And where the heck is Dow 20,000?
Over the last ten days, the markets have been jinxed, and nearly everything changed direction. Stocks fell. Treasury yields backed off as beaten-down Treasury prices recovered a little bit. The much maligned dollar, after surging to a decade high, couldn’t quite get to parity with the euro, and then fell against the euro and yen. Banks got bruised. Even oil was down except over the last few hours Friday afternoon. And everyone has been feverishly waiting all month for the Dow to finally hit 20,000 any moment now. And everyone is still waiting….
The Dow peaked on December 20 at 19,975, a ridiculously small 25 points away from party-hat time. Everyone knew it would happen. In fact, it would have to happen because it was just a few decent trading moments away. But since then, Dow 20,000 slipped through the fingers like dry sand. It closed the year at 19,719, so 281 points below, after having been for a big part of the month within a hair of nailing it.
The S&P 500, after falling 0.5% on Friday, is now down 1.5% from its high on December 13. The rip-roaring Trump Trade since the Election has started to unwind (chart by Doug Short at Advisor Perspectives):
Did the master-communicator himself give the signal in his contrarian manner when he tweeted on December 26?
The world was gloomy before I won – there was no hope. Now the market is up nearly 10% and Christmas spending is over a trillion dollars!
Did the contrarian in him mean to signal to the rest of the world that the Trump Trade was over, even before the inauguration – the date at which a lot of pundits figured the Trump Trade would begin to unwind?
But what a year it was!
The S&P 500, after having ended 2015 down 0.7%, ended 2016 up 9.5%, including a big swoon early in the year. From February 11, when it bottomed out at 1,810, it has surged 23.6%.
And bonds went on a wild ride. The 10-year Treasury yield ended 2016 at 2.445% up from 2.273% at end of 2015. It hit 2.57% at peak Trump Trade, up over a full percentage point from the summer. Over the fourth quarter, the yield jumped 84 basis points, the largest quarterly jump since 1994. And prices, which move inverse to yields, clobbered bondholders. But note the decline in yield since December 20:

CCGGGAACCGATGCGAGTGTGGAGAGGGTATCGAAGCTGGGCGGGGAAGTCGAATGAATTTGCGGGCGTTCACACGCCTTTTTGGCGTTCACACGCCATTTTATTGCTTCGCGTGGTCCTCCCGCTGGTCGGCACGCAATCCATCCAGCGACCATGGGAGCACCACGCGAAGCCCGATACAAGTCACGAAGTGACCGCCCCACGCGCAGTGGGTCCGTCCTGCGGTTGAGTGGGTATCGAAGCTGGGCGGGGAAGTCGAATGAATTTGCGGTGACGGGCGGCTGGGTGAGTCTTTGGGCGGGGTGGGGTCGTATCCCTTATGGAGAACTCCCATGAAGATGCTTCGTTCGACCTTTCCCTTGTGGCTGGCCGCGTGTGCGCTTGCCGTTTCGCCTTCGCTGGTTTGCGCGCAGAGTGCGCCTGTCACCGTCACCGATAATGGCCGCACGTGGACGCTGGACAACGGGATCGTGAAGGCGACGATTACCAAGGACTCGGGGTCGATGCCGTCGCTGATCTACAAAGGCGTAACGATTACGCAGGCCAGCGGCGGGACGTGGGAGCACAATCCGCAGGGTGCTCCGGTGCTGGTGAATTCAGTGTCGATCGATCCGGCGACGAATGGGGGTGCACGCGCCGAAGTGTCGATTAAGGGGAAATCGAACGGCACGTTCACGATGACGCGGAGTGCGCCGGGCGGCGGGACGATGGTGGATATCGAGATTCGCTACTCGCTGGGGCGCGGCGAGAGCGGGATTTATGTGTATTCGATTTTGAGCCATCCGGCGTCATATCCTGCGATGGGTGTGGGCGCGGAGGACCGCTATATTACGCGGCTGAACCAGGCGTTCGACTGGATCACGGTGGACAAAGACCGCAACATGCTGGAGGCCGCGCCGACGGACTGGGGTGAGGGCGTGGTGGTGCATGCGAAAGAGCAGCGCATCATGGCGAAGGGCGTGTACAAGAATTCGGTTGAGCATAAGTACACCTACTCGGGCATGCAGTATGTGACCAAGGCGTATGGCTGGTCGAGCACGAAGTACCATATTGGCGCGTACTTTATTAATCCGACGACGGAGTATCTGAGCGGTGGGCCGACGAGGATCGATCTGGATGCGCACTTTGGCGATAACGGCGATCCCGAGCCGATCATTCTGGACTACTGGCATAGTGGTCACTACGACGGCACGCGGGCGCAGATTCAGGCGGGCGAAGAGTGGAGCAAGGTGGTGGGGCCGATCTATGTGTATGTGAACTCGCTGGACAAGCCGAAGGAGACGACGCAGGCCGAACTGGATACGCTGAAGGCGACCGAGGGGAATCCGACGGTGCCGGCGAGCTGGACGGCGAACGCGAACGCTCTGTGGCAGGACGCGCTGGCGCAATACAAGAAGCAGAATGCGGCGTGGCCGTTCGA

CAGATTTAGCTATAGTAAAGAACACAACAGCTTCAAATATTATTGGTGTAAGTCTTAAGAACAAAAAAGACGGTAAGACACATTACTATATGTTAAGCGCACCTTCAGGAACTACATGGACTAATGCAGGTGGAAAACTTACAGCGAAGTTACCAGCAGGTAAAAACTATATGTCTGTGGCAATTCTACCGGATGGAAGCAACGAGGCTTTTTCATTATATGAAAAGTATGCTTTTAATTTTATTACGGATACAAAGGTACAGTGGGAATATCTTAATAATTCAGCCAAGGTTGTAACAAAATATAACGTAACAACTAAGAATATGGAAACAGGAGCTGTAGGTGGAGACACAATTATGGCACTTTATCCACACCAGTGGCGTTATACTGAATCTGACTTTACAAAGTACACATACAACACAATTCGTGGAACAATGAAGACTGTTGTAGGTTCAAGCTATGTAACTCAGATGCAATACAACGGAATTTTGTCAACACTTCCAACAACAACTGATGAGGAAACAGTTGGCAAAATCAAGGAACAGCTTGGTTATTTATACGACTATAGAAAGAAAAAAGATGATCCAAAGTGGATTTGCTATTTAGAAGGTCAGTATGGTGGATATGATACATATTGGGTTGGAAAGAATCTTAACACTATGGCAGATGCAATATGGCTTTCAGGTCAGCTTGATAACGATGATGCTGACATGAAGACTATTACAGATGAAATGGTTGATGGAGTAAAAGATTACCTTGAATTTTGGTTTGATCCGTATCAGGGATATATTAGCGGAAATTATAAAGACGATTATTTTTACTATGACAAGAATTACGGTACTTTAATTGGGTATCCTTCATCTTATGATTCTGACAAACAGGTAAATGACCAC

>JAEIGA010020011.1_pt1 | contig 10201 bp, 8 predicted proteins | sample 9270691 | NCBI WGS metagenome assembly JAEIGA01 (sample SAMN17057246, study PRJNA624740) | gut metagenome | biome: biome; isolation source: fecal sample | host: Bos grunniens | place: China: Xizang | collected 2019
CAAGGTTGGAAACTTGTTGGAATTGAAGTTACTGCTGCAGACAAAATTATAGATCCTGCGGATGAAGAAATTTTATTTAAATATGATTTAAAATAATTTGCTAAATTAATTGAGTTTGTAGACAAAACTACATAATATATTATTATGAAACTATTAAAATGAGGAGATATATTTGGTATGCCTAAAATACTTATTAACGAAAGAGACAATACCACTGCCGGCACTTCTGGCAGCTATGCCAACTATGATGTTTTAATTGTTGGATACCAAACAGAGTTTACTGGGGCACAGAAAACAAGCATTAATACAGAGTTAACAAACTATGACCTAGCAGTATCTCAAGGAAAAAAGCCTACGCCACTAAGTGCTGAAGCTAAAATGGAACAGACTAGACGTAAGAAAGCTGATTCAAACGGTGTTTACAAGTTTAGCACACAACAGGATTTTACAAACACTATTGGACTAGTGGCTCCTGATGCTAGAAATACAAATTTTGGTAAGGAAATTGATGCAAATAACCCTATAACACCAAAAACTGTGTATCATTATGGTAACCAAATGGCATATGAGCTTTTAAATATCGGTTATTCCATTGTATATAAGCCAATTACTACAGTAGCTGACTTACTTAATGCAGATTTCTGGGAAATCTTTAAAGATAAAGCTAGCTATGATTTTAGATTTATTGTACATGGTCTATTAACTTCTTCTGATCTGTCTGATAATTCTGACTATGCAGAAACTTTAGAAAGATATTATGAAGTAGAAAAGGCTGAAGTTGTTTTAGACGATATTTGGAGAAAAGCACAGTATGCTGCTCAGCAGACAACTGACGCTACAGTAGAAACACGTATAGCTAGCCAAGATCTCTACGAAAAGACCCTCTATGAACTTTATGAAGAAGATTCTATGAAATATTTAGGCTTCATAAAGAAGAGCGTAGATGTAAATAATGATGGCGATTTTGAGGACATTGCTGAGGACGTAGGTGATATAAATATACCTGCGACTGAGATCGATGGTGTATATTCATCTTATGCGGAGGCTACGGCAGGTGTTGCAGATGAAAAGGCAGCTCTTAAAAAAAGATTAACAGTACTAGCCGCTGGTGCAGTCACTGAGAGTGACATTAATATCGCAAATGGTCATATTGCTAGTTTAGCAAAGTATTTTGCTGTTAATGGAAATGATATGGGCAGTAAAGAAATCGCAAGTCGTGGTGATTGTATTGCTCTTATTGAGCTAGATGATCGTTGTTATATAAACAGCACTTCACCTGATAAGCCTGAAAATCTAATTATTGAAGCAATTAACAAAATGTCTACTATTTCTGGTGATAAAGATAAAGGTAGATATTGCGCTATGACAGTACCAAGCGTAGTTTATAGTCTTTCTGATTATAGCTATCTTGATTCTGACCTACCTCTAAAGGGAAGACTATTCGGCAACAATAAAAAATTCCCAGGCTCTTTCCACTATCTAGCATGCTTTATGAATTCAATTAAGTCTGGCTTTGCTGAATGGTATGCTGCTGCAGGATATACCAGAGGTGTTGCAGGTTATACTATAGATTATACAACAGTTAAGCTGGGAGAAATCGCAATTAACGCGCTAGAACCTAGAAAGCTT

And stocks partied. Since the election, financials surged, bringing the gain for the year to 29.1%, the best-performing sector in the S&P 500. Goldman Sachs, whose ex-executives are now heavily represented in the Trump administration, shot up 36% since the election and 51% since the beginning of October when Trump’s victory became more than just a possibility. GS was one of the best Trump Trades out there.
Alas, it too has started to peter out. GS is now down 2.5% from peak Trump-Trade, and other banks have followed. Insiders at the banks were preparing for it, it seems, because on December 9, just before bank stocks started losing ground, we found… If Everything is so Bullish, Why Are Bank Insiders Dumping Their Shares at Record Pace?
Mortgage rates have soared from around 3.4% for much of the summer to 4.32%, according to Freddie Mac. This is now reverberating through the housing market in multiple ways, with some people rushing to buy to lock in the rates before they go even higher, and others waiting for rates to come down and not buying, and still others being completely priced out by mortgage rates that are nearly a percentage point higher than they’d been a few months ago, and the first red flags on home sales are now cropping up:
The oil & gas sector had a crazy year. West Texas Intermediate settled at $53.72 (New York Mercantile Exchange), up 45% from the end of 2015, and up 105% from the low in February, but it is still about half of where it had been before the oil bust.
Alas, the glut – despite breathless jabbering about production cuts by OPEC and non-OPEC oil producers – isn’t going away anytime soon as US shale drillers, however teetering they may have been, are now once again getting doused with new money, and they’ve started up their rigs again, and production is once again rising, and crude oil in storage keeps setting records for this time of the year.
Energy stocks surged as if the price of WTI had returned to la-la land, with the S&P 500 energy sector up 23.7% for the year, the second-best performer of all sectors, with many of the individual stocks surging more than 40%, including Continental Resources which soared 124%. You’d think oil is back at $90 a barrel.
The US Natural gas spot price (Henry Hub) surged 93% over the year, from $1.93 per million BTU at the end of 2015 to $3.74 today. Exports via pipeline to Mexico, exports as LNG to the rest of the world, and consumption within the US have been rising even as the 8-year collapse in price has finally sapped production. This has whittled down the magnificent glut. But in the winter, natural gas is a bet on the weather, and it has gotten, as pundits would say, “unexpectedly” cold in much of the country.
All this happened as the US government and Congress (which has the power of the purse) provided a giant stimulus package, without calling it that, by spending a lot more in 2016 than it took in. As a consequence, the US gross national debt ballooned by nearly $1 trillion ($957 billion) over the course of 2016, to nearly $20 trillion (to $19.879 trillion, to be precise). And this process may yet accelerate under Trump’s plan.
As things are up in the air for 2017, and as pundits are trying to figure out how it will all turn out, one thing appears to become clearer. Read… Is the 2nd Half of 2017 when Sears Finally Kicks the Bucket?